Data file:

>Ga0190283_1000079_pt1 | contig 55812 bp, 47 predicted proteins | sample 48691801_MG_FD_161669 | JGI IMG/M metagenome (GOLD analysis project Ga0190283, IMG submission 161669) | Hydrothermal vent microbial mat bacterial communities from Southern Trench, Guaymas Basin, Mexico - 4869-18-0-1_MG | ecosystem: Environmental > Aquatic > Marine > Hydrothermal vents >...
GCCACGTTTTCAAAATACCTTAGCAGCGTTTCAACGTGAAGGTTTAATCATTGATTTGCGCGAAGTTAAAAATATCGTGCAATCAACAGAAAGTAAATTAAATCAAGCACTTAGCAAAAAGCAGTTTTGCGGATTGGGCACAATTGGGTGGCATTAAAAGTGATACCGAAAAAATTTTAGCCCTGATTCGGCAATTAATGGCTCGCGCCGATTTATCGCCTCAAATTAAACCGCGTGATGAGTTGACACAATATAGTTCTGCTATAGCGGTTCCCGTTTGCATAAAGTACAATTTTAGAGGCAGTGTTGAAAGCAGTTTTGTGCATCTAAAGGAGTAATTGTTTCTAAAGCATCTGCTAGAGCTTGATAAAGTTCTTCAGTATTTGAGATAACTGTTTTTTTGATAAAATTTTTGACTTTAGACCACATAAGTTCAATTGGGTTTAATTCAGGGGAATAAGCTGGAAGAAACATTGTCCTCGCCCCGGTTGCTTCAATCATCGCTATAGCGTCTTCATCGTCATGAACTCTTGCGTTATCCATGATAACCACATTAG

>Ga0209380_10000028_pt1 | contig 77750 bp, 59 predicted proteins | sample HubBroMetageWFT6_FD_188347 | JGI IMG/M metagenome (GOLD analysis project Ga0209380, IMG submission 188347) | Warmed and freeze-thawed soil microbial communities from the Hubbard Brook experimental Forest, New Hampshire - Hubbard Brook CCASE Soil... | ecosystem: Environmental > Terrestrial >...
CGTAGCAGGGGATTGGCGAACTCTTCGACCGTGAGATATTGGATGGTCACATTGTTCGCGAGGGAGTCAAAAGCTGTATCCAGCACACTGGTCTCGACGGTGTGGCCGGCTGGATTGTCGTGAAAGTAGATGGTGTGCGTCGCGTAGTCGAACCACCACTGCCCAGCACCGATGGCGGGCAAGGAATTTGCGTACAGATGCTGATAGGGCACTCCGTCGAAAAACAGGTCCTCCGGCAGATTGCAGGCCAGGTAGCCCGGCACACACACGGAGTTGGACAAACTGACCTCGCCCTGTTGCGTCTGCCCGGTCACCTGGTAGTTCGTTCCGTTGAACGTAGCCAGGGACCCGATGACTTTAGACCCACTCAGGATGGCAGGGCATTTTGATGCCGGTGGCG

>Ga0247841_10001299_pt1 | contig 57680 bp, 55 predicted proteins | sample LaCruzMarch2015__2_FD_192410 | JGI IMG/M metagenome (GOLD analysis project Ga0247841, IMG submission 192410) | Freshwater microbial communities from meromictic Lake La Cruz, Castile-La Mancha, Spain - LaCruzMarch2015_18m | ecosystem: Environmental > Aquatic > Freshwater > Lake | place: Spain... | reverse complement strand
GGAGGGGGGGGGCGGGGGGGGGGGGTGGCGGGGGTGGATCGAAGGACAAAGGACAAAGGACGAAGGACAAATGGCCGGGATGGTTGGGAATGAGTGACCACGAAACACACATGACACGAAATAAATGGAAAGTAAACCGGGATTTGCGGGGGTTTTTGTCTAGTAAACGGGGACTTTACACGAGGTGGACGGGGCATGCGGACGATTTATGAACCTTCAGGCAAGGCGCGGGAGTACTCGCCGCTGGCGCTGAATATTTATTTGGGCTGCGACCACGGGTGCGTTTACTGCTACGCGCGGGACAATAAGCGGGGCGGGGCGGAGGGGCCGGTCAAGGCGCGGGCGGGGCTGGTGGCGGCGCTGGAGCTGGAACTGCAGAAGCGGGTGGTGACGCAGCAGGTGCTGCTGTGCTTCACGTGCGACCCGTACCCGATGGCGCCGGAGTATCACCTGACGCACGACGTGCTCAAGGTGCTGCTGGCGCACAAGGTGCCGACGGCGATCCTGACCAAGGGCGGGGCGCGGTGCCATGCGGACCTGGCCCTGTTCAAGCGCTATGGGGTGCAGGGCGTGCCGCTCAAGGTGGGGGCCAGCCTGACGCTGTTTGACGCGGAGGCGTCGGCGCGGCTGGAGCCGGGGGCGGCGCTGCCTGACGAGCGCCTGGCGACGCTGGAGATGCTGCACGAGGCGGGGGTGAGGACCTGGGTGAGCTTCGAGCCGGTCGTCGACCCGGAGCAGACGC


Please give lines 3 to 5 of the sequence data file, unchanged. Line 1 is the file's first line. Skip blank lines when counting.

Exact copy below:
>Ga0209380_10000028_pt1 | contig 77750 bp, 59 predicted proteins | sample HubBroMetageWFT6_FD_188347 | JGI IMG/M metagenome (GOLD analysis project Ga0209380, IMG submission 188347) | Warmed and freeze-thawed soil microbial communities from the Hubbard Brook experimental Forest, New Hampshire - Hubbard Brook CCASE Soil... | ecosystem: Environmental > Terrestrial >...
CGTAGCAGGGGATTGGCGAACTCTTCGACCGTGAGATATTGGATGGTCACATTGTTCGCGAGGGAGTCAAAAGCTGTATCCAGCACACTGGTCTCGACGGTGTGGCCGGCTGGATTGTCGTGAAAGTAGATGGTGTGCGTCGCGTAGTCGAACCACCACTGCCCAGCACCGATGGCGGGCAAGGAATTTGCGTACAGATGCTGATAGGGCACTCCGTCGAAAAACAGGTCCTCCGGCAGATTGCAGGCCAGGTAGCCCGGCACACACACGGAGTTGGACAAACTGACCTCGCCCTGTTGCGTCTGCCCGGTCACCTGGTAGTTCGTTCCGTTGAACGTAGCCAGGGACCCGATGACTTTAGACCCACTCAGGATGGCAGGGCATTTTGATGCCGGTGGCG

>Ga0247841_10001299_pt1 | contig 57680 bp, 55 predicted proteins | sample LaCruzMarch2015__2_FD_192410 | JGI IMG/M metagenome (GOLD analysis project Ga0247841, IMG submission 192410) | Freshwater microbial communities from meromictic Lake La Cruz, Castile-La Mancha, Spain - LaCruzMarch2015_18m | ecosystem: Environmental > Aquatic > Freshwater > Lake | place: Spain... | reverse complement strand